In 1832, when an Asiatic Cholera epidemic ravaged New York, Henry Clay recommended a Day of: “Public humiliation, prayer and fasting to be observed by the people of the United States with religious solemnity.”

 

Henry Clay was second cousin’s of abolitionist Cassius Marcellus Clay, and in 1816, helped establish the American Colonization Society to aid free American blacks in founding Monrovia, Liberia, West Africa.

 

Clay addressed the Kentucky Colonization Society in Frankfort, 1829:

 

“Eighteen hundred years have rolled away since the Son of God, our blessed Redeemer, offered Himself on Mount Calvary for the salvation of our species…

 

When we shall, as soon we must, be translated from this into another form of existence, is the hope presumptuous that we shall behold the common Father of the whites and blacks, the great Ruler of the Universe, cast his all-seeing eye upon civilized and regenerated Africa, its cultivated fields, its coasts studded with numerous cities, adorned with towering temples dedicated to the pure religion of His Redeeming Son?”

 

Known as “The Great Compromiser,” Clay opposed the Mexican-American War, and struggled to maintain the Union between the North and the South by proposing “The Compromise of 1850.”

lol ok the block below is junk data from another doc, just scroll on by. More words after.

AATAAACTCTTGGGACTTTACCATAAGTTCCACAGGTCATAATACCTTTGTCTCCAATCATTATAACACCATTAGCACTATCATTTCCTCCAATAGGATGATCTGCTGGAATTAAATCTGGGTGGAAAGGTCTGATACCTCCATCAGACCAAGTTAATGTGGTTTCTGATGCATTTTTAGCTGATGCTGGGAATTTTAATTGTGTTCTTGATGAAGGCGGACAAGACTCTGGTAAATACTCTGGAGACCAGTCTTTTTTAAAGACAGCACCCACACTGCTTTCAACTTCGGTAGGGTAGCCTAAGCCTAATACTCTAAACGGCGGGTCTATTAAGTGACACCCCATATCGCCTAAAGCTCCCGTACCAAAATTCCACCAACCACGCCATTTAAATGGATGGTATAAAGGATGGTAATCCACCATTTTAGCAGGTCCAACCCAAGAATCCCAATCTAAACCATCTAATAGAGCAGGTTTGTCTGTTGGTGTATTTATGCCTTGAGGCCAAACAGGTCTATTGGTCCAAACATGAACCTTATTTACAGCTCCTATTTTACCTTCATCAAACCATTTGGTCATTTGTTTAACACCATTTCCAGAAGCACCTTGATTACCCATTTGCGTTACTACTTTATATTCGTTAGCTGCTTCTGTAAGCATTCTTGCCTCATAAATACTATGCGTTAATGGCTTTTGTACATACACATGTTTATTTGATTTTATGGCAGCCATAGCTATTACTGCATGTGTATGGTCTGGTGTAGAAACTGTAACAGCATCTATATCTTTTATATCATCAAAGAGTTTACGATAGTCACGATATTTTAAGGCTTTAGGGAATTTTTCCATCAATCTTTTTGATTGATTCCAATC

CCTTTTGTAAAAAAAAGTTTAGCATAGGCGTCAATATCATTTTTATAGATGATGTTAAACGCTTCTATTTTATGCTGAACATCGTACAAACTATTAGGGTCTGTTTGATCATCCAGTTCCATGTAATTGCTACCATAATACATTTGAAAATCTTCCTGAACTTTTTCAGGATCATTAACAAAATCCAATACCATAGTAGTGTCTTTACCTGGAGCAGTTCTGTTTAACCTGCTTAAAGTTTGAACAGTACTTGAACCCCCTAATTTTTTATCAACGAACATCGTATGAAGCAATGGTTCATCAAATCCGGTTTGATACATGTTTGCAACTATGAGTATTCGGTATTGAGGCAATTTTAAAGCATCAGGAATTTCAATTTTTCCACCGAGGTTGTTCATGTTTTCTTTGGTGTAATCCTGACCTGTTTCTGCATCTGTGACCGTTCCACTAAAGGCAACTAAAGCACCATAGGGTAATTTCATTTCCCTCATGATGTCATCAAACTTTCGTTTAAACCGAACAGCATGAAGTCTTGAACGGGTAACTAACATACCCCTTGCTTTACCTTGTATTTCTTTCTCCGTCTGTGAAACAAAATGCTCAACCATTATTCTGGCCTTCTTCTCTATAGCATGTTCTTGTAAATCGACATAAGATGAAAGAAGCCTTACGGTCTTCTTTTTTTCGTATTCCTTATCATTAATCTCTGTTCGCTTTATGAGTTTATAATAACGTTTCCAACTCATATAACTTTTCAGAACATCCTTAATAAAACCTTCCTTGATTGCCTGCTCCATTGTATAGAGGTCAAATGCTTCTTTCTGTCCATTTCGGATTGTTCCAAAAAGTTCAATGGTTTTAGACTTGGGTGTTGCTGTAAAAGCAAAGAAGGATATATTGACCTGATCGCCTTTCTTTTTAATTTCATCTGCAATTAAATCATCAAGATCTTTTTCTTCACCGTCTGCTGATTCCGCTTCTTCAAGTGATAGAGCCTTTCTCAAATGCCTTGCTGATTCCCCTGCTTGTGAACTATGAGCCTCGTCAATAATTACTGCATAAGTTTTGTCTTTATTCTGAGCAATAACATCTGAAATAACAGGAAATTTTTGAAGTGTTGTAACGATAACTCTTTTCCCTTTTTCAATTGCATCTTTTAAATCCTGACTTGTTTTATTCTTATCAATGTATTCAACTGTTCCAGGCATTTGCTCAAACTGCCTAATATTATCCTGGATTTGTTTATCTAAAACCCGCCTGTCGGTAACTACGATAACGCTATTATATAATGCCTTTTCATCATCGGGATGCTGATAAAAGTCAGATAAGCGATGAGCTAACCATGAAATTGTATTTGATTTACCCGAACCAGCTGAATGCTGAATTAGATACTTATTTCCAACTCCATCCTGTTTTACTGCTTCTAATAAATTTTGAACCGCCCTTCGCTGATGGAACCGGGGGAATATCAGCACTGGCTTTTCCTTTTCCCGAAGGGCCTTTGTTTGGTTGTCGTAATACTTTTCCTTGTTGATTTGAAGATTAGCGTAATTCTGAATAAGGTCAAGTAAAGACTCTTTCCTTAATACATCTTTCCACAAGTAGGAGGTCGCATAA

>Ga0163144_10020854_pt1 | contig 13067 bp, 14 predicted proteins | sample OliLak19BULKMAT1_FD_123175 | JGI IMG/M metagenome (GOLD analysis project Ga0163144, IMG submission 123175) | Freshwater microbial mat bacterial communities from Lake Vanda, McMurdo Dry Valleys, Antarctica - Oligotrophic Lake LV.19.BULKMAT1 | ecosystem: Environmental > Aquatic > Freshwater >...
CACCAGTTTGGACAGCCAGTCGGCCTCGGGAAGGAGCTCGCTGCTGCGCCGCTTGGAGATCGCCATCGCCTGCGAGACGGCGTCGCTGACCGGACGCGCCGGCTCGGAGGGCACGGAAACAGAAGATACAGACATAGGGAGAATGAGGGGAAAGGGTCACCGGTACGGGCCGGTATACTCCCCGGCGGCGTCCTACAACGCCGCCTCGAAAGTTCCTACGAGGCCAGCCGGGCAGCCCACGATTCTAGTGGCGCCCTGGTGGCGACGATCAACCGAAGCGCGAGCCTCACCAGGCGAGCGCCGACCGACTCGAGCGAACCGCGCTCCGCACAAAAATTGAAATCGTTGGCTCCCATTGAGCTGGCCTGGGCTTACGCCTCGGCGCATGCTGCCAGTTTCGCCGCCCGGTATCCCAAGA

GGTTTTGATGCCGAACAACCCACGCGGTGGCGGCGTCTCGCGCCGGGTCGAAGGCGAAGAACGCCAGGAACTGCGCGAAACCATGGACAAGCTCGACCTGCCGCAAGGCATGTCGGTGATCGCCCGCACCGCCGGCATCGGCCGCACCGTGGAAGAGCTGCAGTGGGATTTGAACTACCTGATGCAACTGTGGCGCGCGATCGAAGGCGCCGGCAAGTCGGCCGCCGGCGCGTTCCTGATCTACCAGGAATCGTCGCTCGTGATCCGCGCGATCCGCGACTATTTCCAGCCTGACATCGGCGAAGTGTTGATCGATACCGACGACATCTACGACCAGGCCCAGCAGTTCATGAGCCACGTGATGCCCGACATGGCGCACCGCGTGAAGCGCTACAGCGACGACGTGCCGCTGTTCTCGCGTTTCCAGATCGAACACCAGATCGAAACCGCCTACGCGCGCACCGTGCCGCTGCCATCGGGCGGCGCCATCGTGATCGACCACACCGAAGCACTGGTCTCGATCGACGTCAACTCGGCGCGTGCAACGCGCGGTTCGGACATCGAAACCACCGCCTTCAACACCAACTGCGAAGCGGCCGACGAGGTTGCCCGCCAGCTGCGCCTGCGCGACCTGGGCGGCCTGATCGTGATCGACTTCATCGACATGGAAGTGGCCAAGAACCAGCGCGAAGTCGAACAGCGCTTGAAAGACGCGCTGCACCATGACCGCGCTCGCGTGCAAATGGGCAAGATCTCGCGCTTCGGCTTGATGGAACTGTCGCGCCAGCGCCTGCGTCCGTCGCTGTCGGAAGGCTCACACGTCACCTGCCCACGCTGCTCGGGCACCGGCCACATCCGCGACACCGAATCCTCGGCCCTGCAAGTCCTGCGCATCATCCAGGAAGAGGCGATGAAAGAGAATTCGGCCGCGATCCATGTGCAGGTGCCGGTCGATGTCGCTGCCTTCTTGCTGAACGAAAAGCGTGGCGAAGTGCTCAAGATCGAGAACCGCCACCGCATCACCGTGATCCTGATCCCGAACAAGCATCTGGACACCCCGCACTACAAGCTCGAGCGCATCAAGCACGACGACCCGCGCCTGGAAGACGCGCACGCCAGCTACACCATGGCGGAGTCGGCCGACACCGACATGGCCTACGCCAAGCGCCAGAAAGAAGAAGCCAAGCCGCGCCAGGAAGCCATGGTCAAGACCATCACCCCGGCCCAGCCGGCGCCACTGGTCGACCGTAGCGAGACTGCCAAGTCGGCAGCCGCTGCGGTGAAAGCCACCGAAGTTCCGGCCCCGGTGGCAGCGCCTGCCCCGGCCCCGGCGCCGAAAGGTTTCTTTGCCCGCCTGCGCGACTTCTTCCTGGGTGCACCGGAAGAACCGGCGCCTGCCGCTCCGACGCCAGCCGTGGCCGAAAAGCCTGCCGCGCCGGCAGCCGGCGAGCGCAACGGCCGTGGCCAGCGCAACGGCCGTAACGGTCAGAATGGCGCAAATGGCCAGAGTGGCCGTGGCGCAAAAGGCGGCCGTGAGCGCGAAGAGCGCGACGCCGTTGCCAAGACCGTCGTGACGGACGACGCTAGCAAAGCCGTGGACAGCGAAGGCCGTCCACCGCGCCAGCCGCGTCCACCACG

Henry Clay told the Senate, February 5, 1850:

 

“I hope it will not be out of place to do here, what again and again I have done in my private chamber, to implore of Him who holds the destinies of nations and individuals in His hands, to bestow upon our country His blessing, to calm the violence and rage of party, to still passion…

 

May I not ask of Him too, sir, to bestow on his humble servant…the blessing of his smiles, and of strength and ability to perform the work which now lies before him?…

 

I implore…Heaven…that if…the dissolution of this Union is to happen, I shall not survive to behold the sad and heart-rending spectacle.”

 

Nine year before the Civil War began, Henry Clay died from tuberculosis, JUNE 29, 1852.

 

The first to lie in state in the U.S. Capitol Rotunda, a statue of Henry Clay was placed in the Capitol’s Statuary Hall by the State of Kentucky.